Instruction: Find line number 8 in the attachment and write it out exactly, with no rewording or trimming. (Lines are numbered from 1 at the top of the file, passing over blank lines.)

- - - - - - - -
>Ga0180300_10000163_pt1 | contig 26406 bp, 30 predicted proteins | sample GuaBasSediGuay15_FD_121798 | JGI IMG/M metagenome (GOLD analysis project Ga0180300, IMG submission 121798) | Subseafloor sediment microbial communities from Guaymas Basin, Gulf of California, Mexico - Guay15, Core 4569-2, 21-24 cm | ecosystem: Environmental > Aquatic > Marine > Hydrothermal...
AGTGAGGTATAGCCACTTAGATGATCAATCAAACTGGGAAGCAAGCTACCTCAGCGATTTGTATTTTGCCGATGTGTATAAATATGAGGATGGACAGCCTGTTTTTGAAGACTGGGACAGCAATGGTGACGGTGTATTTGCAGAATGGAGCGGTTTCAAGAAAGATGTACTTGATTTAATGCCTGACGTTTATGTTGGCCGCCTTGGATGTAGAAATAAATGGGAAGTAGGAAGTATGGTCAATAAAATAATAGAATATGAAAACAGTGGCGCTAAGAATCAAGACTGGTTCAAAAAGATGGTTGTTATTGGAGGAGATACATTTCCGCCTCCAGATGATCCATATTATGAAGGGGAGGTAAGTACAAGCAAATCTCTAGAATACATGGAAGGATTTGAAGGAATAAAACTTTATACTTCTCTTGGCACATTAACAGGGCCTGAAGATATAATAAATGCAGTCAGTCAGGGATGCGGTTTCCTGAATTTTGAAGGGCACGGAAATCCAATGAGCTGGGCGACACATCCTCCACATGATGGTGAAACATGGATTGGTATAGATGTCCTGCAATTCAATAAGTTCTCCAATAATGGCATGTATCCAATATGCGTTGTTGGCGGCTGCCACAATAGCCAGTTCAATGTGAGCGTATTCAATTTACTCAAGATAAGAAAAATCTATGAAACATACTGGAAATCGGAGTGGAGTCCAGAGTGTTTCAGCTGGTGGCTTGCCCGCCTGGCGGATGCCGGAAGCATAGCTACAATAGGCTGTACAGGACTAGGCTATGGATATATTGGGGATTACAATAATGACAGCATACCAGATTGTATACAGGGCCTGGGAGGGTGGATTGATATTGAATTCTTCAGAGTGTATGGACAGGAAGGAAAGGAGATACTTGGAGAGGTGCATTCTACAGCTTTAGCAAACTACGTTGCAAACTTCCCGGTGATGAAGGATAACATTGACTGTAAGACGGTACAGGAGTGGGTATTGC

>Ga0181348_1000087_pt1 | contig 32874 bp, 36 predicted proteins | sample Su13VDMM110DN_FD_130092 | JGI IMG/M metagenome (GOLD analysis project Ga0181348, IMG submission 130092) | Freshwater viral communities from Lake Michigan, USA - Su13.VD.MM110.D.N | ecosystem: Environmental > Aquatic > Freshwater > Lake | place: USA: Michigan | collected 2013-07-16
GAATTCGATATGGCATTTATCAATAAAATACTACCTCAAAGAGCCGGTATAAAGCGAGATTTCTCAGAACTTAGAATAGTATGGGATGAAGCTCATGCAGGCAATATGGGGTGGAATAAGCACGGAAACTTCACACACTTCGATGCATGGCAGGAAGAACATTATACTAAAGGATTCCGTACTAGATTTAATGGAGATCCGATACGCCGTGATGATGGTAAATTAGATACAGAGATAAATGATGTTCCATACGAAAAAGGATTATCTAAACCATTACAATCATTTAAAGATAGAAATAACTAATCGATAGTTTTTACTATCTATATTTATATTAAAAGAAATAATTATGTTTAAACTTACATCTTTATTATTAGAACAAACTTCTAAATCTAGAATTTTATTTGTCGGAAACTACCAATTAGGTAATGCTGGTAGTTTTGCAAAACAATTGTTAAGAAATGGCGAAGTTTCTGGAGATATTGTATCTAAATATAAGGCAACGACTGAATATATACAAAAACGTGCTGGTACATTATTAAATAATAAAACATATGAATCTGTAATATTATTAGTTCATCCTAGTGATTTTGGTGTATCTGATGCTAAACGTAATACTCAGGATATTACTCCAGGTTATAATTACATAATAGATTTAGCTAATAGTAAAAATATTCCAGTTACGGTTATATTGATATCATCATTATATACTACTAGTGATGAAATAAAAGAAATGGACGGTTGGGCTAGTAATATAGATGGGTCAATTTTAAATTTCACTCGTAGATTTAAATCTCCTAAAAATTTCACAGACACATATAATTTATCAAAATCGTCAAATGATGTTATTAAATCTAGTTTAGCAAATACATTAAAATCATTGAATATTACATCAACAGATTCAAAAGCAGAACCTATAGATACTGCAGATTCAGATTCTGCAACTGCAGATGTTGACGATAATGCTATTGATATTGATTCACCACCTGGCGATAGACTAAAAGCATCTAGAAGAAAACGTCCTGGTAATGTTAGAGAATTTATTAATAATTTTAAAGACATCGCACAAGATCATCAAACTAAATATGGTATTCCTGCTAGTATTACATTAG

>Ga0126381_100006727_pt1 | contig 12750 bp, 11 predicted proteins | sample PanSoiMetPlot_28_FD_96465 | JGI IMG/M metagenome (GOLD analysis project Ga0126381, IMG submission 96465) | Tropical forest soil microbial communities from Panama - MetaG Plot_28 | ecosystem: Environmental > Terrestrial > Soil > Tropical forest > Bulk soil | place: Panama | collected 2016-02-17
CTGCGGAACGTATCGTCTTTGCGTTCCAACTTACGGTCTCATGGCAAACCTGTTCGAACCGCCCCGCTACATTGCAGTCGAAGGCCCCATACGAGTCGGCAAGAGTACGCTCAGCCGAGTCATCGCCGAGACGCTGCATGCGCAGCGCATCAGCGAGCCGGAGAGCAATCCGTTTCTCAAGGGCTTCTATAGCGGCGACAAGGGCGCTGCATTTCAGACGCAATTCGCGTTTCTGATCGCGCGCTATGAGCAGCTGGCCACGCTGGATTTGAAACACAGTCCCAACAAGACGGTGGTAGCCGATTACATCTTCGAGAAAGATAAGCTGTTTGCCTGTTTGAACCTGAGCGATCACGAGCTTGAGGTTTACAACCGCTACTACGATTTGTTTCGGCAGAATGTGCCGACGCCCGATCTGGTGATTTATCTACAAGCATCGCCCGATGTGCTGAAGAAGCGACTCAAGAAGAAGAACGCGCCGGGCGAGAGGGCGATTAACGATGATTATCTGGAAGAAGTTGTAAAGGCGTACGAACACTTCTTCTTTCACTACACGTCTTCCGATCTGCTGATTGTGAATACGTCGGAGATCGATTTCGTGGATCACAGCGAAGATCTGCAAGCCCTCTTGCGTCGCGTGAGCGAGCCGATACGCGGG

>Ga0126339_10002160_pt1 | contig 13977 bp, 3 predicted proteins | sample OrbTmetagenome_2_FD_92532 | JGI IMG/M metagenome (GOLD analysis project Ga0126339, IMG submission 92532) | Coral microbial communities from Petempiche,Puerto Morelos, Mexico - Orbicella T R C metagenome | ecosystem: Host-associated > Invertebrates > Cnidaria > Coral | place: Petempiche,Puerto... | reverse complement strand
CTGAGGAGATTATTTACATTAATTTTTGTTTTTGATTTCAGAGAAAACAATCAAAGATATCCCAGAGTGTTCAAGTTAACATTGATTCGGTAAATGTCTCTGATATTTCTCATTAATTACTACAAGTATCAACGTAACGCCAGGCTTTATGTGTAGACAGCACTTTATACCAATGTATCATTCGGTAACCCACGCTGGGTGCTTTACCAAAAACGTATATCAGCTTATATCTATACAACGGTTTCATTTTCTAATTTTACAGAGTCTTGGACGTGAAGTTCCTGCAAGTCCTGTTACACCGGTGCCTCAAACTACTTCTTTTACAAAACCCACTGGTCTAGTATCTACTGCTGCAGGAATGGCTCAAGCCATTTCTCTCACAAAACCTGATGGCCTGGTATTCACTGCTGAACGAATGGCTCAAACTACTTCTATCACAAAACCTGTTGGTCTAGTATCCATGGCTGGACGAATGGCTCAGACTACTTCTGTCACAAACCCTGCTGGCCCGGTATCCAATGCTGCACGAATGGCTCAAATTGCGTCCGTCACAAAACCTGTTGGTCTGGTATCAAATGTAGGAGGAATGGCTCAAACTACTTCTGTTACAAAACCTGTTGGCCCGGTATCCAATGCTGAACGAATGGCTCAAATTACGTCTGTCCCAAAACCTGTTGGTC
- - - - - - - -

CTGAGGAGATTATTTACATTAATTTTTGTTTTTGATTTCAGAGAAAACAATCAAAGATATCCCAGAGTGTTCAAGTTAACATTGATTCGGTAAATGTCTCTGATATTTCTCATTAATTACTACAAGTATCAACGTAACGCCAGGCTTTATGTGTAGACAGCACTTTATACCAATGTATCATTCGGTAACCCACGCTGGGTGCTTTACCAAAAACGTATATCAGCTTATATCTATACAACGGTTTCATTTTCTAATTTTACAGAGTCTTGGACGTGAAGTTCCTGCAAGTCCTGTTACACCGGTGCCTCAAACTACTTCTTTTACAAAACCCACTGGTCTAGTATCTACTGCTGCAGGAATGGCTCAAGCCATTTCTCTCACAAAACCTGATGGCCTGGTATTCACTGCTGAACGAATGGCTCAAACTACTTCTATCACAAAACCTGTTGGTCTAGTATCCATGGCTGGACGAATGGCTCAGACTACTTCTGTCACAAACCCTGCTGGCCCGGTATCCAATGCTGCACGAATGGCTCAAATTGCGTCCGTCACAAAACCTGTTGGTCTGGTATCAAATGTAGGAGGAATGGCTCAAACTACTTCTGTTACAAAACCTGTTGGCCCGGTATCCAATGCTGAACGAATGGCTCAAATTACGTCTGTCCCAAAACCTGTTGGTC